- Video Games
- About Us
Genius, billionaire, playboy philanthropist Tony Stark, as immortalized on the big screen by Robert Downey Jr. single-handedly ushered in the modern age of superhero movies. 2008’s Iron Man, directed by Jon Favreau, paved the way for what we now call the Marvel Cinematic Universe, a massive, ludicrously ambitious project that spans multiple blockbuster franchises all at the same time.
In less than a decade, the critically acclaimed and extremely successful Marvel Cinematic Universe has completely changed the landscape of popular culture. Superheroes have never been as big as they are right now and it all started with a movie that no one could have predicted would be as huge as it turned out to be.
In honor of Captain America: Civil War and considering Tony Stark’s pivotal role in the movie’s central conflict, we will take a look back at Iron Man’s journey throughout the years – how he’s grown as a character, as well as how crucial he is to the Marvel Cinematic Universe as a whole.
He may be among the most beloved and well known superheroes today, but back in 2008, Iron Man was far from a household name to anyone unfamiliar with the comics, and even then, he was not exactly a fan favorite.
It’s a difficult character to bring to life on the bring screen, mainly because ever since his inception he was meant to represent everything readers didn’t like. Stan Lee set out to write a superhero that embodied the qualities that young readers during the 1960s would hate – a wealthy industrialist that builds weapons for the military.
Four decades later, the concept of an insanely rich playboy that makes a living by building weapons of destruction is also not what you might call approachable. Tony Stark isn’t like Bruce Wayne’s whose glamorous lifestyle is just a carefully constructed facade to keep the fact that he’s Batman a secret – Tony starts out fully immersed in that world and enjoying every second of it. The challenge of writing and playing him is in turning a character that was specifically created to be unlikable and difficult to relate with, into someone people admire and respect, someone they want to see redeem themselves and become a better person.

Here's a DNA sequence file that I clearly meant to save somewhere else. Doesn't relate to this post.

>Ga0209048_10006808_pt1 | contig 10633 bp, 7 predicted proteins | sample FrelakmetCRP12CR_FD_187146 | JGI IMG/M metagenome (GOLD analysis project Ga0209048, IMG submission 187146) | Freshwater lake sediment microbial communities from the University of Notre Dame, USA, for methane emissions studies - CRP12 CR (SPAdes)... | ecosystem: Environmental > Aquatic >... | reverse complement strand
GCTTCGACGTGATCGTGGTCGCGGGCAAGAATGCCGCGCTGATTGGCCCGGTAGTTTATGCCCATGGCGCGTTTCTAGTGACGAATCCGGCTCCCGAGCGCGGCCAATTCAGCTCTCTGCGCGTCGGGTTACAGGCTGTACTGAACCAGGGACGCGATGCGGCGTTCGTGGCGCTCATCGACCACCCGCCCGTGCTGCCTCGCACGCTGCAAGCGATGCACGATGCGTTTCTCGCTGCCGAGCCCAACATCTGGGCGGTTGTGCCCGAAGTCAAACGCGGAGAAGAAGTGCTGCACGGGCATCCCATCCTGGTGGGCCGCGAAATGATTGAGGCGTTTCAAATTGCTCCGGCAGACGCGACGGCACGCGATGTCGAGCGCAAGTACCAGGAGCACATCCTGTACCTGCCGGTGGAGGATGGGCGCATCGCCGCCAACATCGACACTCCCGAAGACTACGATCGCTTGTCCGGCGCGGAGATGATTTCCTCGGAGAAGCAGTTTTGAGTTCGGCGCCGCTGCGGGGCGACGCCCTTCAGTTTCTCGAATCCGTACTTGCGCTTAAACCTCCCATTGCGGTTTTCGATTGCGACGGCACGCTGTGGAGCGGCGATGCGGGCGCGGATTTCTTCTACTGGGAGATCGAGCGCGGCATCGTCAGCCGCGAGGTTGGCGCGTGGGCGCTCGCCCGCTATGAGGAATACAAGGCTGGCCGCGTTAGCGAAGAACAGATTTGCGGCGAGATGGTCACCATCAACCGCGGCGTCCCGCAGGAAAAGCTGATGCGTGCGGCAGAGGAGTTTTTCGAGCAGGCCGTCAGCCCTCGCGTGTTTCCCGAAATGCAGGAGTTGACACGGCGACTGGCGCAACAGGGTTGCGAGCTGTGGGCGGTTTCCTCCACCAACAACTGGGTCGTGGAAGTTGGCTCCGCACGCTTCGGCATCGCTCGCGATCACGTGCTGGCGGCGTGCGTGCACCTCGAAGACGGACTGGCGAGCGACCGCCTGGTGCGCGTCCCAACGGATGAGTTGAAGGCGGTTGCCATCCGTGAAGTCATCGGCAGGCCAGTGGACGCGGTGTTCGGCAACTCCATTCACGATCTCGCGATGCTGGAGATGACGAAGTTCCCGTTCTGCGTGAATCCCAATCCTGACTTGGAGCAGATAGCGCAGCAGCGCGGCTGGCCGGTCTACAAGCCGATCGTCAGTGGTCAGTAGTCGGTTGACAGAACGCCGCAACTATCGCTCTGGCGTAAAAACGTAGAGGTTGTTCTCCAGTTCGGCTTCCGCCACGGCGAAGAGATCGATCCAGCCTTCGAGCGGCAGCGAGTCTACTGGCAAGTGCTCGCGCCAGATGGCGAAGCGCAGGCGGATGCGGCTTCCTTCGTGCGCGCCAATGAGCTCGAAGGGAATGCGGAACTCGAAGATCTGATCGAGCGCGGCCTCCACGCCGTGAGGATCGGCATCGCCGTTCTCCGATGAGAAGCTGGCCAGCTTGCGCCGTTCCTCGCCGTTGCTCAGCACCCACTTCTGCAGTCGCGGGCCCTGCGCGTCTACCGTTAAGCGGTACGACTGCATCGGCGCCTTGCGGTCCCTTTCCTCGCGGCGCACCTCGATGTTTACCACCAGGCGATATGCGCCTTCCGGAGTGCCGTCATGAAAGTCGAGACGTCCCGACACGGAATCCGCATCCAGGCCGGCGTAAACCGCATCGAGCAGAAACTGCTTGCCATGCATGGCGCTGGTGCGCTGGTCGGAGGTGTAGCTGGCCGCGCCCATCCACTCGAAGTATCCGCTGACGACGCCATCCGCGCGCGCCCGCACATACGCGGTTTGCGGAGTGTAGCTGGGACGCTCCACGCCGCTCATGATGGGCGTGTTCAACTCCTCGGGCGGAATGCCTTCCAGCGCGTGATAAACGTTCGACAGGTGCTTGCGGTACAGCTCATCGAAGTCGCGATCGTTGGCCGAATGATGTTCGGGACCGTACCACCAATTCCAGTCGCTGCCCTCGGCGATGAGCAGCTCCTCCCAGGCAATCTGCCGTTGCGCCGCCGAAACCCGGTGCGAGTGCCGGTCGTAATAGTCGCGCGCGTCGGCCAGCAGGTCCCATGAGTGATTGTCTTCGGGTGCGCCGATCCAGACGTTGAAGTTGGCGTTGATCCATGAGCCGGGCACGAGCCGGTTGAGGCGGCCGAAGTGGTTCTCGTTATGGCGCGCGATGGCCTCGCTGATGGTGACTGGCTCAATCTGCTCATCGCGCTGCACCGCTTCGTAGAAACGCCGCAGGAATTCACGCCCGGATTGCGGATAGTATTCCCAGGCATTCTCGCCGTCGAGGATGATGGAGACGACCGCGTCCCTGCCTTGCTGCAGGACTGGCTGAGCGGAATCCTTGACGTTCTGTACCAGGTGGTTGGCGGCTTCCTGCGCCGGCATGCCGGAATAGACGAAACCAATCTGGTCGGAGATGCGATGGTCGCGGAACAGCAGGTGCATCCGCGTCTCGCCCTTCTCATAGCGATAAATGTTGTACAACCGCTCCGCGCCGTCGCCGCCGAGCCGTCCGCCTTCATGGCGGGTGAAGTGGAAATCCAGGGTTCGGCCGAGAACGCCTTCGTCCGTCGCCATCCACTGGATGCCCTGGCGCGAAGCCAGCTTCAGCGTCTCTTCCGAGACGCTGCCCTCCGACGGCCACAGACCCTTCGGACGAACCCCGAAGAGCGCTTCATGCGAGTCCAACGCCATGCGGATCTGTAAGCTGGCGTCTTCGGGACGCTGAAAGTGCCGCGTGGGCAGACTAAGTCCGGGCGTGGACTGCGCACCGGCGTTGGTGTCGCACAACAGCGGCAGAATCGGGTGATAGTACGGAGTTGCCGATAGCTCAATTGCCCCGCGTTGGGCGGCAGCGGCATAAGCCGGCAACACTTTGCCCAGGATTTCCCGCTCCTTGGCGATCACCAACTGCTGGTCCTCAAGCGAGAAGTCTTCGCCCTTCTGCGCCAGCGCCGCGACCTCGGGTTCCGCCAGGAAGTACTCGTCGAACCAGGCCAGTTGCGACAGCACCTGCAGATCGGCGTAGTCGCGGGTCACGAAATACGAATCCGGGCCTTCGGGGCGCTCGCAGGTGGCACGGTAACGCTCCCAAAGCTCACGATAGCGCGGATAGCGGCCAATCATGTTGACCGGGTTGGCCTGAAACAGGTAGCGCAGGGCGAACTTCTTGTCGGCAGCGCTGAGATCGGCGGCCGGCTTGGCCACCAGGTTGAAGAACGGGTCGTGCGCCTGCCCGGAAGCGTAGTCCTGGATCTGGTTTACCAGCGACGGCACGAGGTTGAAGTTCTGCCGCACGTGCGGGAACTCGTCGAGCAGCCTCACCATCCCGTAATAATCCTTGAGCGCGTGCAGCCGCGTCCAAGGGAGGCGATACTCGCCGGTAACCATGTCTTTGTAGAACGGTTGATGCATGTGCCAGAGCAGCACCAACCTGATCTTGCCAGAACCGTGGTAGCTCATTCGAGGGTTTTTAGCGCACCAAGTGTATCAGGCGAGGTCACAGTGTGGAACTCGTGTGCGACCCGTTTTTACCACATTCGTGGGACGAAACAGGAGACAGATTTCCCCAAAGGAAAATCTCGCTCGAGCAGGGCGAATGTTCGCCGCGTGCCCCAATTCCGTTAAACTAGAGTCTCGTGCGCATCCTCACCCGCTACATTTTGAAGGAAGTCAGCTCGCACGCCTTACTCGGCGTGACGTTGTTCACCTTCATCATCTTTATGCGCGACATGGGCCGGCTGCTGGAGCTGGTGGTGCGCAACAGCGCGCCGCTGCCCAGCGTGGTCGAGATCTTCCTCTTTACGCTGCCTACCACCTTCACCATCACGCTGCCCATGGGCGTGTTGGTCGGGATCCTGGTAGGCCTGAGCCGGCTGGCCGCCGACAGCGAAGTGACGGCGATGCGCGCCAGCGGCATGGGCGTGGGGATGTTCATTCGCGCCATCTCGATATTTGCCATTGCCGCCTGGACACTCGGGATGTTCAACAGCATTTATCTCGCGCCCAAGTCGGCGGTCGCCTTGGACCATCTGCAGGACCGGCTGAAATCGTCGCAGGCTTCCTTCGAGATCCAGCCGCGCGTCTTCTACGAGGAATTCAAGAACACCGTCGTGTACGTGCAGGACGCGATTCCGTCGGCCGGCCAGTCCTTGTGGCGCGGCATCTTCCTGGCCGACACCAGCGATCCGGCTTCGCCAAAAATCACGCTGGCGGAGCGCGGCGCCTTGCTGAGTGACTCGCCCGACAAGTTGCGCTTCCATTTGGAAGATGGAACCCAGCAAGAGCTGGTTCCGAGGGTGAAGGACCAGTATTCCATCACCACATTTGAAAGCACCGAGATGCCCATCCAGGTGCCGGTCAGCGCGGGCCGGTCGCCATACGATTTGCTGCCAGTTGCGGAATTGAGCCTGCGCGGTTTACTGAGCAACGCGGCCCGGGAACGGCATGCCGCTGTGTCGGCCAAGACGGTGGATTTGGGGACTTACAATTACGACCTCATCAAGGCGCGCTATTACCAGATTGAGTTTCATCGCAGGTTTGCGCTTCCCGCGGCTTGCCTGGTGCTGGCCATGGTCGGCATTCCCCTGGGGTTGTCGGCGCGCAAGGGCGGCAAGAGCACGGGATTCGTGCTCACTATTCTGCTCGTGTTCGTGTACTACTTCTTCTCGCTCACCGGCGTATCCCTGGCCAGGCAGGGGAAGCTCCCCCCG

Enter Robert Downey Jr.
It’s safe to say that Marvel has a fantastic track record of casting the right actors to play iconic comic book characters. Chris Evans, Chris Hemsworth, Scarlett Johansson are just some of the talented actors that have embraced their roles to the point where the characters are practically synonymous with them, much like Hugh Jackman as Wolverine.
That being said, RDJ is Tony Stark. He lives and breathes the character and did so from the very start. If there’s anyone in superhero movies who could be considered absolutely, categorically irreplaceable, it would be Robert Downey Jr.
Stark’s redemption was also RDJ’s comeback, after a long and troubled history of substance abuse and legal trouble. In the summer of 2008, cheering for Tony Stark to pull his life back together and rise to the top was the same as rooting for Robert Downey Jr. to become the global superstar he is now. The meta-narrative of the movie that resulted from brilliant decision to cast him as Iron Man elevated an already great movie with a fantastic lead into the stuff of legend.
But what about the actual narrative of the movie? 2008’s Iron Man starts out with Tony Stark, CEO of Stark Industries, the world’s leading weapons manufacturer, on the ground in Afghanistan to give a presentation of his latest project – the Jericho missile. As brilliant as he is frivolous, Tony firmly believes that the weapons he builds are necessary for maintaining peace.